Reflecting on the AP Test Season

Reflecting on the AP Test Season

The AP season is a whirlwind, filled with last-minute studying, late-night panic attacks, and more trips to the library than normal. Between the two of us, we have taken nine AP tests which include AP US History (APUSH), AP Biology, AP Calculus AB, AP Language and Composition, AP Psychology, AP Seminar, AP Spanish Language and Culture, AP US Government and Politics, and AP World History. Here are some of our reflections from this past AP season.

As many will repeat monotonously, it is important to start preparing for the AP tests months in advance. Teachers will typically do a great job reviewing material consistently throughout the year, but it is on the student to ensure that the information sticks as lessons flood notebooks. Speaking of notebooks, note-taking can be a great asset when reviewing for AP tests, and better notes can help organize information more easily. Online websites and videos can also aid in cementing ideas and filling in gaps for concepts students are weak on. There are also numerous AP practice books that can be ordered online to help students practice for the upcoming tests. However, one thing to note is how the night before an AP test should not be used as a cram session. Sleep is important in ensuring a clear mind for the test, especially for the AP Language exam, which involves a student writing three essays within a two-hour and fifteen-minute time frame in addition to an hour of reading and multiple choice questions. AP tests will typically be around three hours, starting at either eight in the morning or noon depending on the test. Another thing to note is to bring a snack and eat before your tests. You won’t be able to efficiently take the test while your stomach grumbles. Additionally, extra pencils and pens are a must for any exam. Besides these overarching tokens of advice, we also wanted to share our own experiences and takeaways from the AP testing process.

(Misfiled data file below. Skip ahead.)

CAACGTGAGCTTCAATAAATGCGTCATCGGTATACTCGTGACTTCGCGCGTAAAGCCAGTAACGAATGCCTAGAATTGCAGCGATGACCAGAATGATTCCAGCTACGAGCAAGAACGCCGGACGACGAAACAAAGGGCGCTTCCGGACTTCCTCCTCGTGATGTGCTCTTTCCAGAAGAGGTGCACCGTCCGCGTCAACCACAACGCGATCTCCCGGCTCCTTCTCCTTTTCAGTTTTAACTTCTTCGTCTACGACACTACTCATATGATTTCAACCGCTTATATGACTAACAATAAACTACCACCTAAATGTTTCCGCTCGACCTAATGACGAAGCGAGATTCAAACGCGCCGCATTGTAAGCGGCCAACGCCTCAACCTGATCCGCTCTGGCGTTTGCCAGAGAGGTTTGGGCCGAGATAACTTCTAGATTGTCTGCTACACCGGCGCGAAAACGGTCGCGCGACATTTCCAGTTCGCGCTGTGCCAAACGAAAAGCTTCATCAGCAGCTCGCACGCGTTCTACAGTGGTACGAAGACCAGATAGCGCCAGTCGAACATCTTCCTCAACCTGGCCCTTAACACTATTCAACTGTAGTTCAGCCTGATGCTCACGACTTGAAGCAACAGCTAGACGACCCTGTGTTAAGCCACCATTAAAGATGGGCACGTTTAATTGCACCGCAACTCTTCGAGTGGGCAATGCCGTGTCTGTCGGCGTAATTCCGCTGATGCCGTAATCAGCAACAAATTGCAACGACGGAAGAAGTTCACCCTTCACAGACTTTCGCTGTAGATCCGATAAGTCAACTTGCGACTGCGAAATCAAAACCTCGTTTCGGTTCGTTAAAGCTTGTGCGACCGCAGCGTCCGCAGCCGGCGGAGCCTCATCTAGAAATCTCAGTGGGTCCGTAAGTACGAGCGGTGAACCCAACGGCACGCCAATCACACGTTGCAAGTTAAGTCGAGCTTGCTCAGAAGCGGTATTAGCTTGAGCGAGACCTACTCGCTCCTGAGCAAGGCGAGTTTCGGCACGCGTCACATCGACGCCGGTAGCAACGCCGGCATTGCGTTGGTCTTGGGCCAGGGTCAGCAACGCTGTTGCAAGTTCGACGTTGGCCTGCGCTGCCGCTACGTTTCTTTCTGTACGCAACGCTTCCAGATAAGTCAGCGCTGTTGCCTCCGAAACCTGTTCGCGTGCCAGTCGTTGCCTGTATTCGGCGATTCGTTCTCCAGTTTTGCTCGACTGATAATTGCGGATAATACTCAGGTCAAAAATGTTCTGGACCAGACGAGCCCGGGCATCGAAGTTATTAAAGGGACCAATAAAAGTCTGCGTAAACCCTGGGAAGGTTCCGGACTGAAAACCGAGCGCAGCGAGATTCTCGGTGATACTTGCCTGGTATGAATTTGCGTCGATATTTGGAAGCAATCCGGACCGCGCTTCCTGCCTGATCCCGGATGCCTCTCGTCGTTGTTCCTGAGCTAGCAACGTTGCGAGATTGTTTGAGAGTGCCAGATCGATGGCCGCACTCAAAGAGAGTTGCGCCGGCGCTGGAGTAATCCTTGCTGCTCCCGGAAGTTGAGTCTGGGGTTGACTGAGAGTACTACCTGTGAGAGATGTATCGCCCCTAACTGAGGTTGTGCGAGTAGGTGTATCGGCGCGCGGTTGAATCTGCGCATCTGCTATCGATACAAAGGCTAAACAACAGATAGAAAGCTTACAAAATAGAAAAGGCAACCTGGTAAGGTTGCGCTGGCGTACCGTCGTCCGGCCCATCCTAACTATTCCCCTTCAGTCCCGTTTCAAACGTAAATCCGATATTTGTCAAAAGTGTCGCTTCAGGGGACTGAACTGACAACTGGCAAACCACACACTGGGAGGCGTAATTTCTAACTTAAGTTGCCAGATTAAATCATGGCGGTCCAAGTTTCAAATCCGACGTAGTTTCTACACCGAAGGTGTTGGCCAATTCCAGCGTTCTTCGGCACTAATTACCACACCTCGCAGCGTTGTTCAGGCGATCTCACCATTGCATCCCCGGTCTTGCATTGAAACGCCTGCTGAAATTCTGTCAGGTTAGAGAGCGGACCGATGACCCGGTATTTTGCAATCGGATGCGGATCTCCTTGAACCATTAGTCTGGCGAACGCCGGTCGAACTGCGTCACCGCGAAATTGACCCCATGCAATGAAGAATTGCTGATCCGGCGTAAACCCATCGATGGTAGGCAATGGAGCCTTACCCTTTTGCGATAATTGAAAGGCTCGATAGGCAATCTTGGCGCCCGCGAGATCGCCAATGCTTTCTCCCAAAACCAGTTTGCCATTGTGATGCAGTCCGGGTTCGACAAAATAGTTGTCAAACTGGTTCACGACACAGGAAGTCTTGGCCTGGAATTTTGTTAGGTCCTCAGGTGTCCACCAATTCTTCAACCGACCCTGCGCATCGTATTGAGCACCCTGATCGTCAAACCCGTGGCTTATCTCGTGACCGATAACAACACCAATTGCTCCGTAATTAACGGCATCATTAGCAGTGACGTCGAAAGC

Kailyn’s Experience: 

This is my first year experiencing the AP exam whirlwind, and although I was worried in the days leading up to the tests, I found them to be overall alright! There are so many resources made available to students from test booklets to textbooks, and I would definitely recommend taking a practice test before the actual exam. While knowing the material is important, it is also necessary to learn how College Board word certain questions and to get familiar with the testing format. When studying, for tests such as AP Biology and APUSH, I would recommend knowing the broad concepts cold. In recent years, these tests (especially AP Biology) have moved away from quizzing on very specific ideas to instead testing how well a student understands the overall idea. However, that doesn’t mean to throw all specific vocabulary terms out the window. Free response questions (FRQs) are a chance for students to demonstrate what they know, and being able to use key terms as evidence will help grab some extra points. As for AP Calculus, on the other hand, you have to know the concepts inside and out. As the test date gets closer, math teachers hand out many practice tests for students to practice with, and those are incredibly important to do. During the test, endurance is also going to be a key player as there is typically only one ten-minute break within a three-hour testing period. Thus it is important to keep your mind sharp even after a break and to use that time wisely to drink water, eat food, and go for a walk. With all this in mind, don’t stress on the test date. Nerves will certainly be there, but it’s important to not panic and stay confident.